Some of the other movie posters for Lion drove me mad, because they made it look like a romantic drama, which it most certainly is not. Lion is the true story of an impoverished boy in India who becomes separated from his family, survives the streets of Kolkata through a mix of luck and scrappiness, gets adopted and moves to Australia, and eventually searches for his birth family by trying to match his foggy childhood memories to images on Google Earth.

The main themes are identity and belonging. Saroo can’t let go of the family he was born into, but his adoptive parents and country have become a part of him too. I thought actors Dev Patel and Nicole Kidman mined that emotional territory beautifully.

And although the scenes of Saroo’s online search dragged a little bit for me, it was refreshing to see technology depicted as it really is: a tool. Not inherently good, nor inherently bad. Just powerful.

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Quotes on love and writing

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“Love isn’t something we invented. It’s observable, powerful. [That] has to mean something.”

“Love is the one thing we’re capable of perceiving that transcends dimensions of time and space. Maybe we should trust that, even if we can’t understand it yet.”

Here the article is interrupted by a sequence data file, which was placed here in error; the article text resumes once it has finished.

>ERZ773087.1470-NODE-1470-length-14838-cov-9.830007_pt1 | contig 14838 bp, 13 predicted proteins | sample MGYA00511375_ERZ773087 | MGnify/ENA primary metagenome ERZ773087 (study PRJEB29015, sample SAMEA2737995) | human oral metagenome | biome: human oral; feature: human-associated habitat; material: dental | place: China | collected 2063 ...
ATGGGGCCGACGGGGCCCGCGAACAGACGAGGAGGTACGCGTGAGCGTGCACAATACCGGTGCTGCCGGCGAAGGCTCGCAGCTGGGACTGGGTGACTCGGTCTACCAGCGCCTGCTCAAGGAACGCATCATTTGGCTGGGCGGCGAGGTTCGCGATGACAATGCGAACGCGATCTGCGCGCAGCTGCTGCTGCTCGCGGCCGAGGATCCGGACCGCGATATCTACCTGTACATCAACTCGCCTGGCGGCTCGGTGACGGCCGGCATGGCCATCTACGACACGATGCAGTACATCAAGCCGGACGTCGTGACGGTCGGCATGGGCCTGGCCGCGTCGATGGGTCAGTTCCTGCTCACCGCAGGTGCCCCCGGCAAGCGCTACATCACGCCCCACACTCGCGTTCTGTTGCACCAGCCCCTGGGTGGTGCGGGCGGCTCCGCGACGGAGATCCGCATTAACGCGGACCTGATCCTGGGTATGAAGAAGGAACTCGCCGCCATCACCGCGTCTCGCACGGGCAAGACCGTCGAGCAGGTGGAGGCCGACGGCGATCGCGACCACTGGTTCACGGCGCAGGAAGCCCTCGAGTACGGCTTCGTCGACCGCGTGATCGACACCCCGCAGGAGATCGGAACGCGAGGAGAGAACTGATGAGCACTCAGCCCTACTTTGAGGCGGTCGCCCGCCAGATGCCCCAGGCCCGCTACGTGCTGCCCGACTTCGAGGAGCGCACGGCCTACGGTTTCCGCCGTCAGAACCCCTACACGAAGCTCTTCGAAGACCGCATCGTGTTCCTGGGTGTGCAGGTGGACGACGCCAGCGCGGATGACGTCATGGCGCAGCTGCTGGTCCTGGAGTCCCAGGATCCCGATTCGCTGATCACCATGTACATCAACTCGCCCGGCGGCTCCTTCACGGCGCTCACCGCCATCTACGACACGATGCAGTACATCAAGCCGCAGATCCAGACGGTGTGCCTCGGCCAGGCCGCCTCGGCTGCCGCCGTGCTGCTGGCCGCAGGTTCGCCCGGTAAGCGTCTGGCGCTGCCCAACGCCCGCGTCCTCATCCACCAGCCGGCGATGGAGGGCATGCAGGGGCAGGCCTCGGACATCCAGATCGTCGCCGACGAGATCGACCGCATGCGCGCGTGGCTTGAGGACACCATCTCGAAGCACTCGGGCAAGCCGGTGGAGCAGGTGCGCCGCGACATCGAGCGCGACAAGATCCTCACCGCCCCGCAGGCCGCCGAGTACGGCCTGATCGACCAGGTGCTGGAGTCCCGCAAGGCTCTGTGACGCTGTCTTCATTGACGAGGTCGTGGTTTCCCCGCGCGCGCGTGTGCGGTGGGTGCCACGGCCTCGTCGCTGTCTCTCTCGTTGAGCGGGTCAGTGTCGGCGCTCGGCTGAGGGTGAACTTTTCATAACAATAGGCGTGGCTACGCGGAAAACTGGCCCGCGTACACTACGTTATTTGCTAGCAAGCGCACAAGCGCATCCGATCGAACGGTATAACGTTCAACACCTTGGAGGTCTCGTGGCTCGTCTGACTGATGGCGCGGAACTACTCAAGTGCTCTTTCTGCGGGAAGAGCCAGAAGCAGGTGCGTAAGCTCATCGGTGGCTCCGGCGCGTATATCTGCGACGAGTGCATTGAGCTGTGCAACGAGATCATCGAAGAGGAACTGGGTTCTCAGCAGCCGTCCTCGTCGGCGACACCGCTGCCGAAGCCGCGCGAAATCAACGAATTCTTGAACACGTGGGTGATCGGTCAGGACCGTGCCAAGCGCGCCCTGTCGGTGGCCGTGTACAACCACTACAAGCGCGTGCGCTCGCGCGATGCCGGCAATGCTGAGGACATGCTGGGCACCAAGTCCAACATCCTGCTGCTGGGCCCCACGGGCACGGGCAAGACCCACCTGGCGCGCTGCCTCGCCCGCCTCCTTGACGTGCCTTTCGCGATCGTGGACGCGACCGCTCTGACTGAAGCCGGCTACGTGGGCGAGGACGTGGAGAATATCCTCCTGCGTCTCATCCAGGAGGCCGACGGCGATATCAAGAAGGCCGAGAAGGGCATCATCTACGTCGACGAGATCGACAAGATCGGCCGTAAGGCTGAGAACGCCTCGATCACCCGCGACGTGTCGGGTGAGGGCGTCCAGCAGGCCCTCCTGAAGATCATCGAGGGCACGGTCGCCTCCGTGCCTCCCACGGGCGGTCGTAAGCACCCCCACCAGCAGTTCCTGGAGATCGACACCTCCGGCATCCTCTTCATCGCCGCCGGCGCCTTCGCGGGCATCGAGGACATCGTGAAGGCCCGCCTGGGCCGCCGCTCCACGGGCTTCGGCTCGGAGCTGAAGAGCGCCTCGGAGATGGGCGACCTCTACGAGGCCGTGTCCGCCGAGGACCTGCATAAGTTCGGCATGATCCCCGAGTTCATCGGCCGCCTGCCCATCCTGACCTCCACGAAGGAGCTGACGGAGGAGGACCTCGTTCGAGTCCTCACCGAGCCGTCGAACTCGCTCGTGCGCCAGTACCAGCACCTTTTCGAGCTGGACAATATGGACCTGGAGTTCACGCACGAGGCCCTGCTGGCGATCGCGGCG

“I want to write. I want to write stories that make people feel less alone than I did. I want to make people laugh about the things in life that are painful.”

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Unexpected delights

A couple years ago, Andy and I decided to get season tickets to our local Broadway series, along with another married couple we’re friends with. It’s the perfect excuse for all of us to take a step back from our busy schedules and catch up with one another, enjoy some good food, and support and appreciate the arts.

In that time, we’ve seen a lot of good shows — and a couple not-so-good ones — but there are two that I can easily single out as my favorites so far.

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Like the band Death Cab for Cutie, the musical Kinky Boots has a name that intimidated me. I was bracing myself for something very provocative and in-your-face. Instead, I found myself quickly charmed by a story about shoes, fathers, friendship, and being true to oneself.

The musical numbers are clever and catchy, and personally, I can relate to Charlie’s struggle between following his own path versus taking over the family business.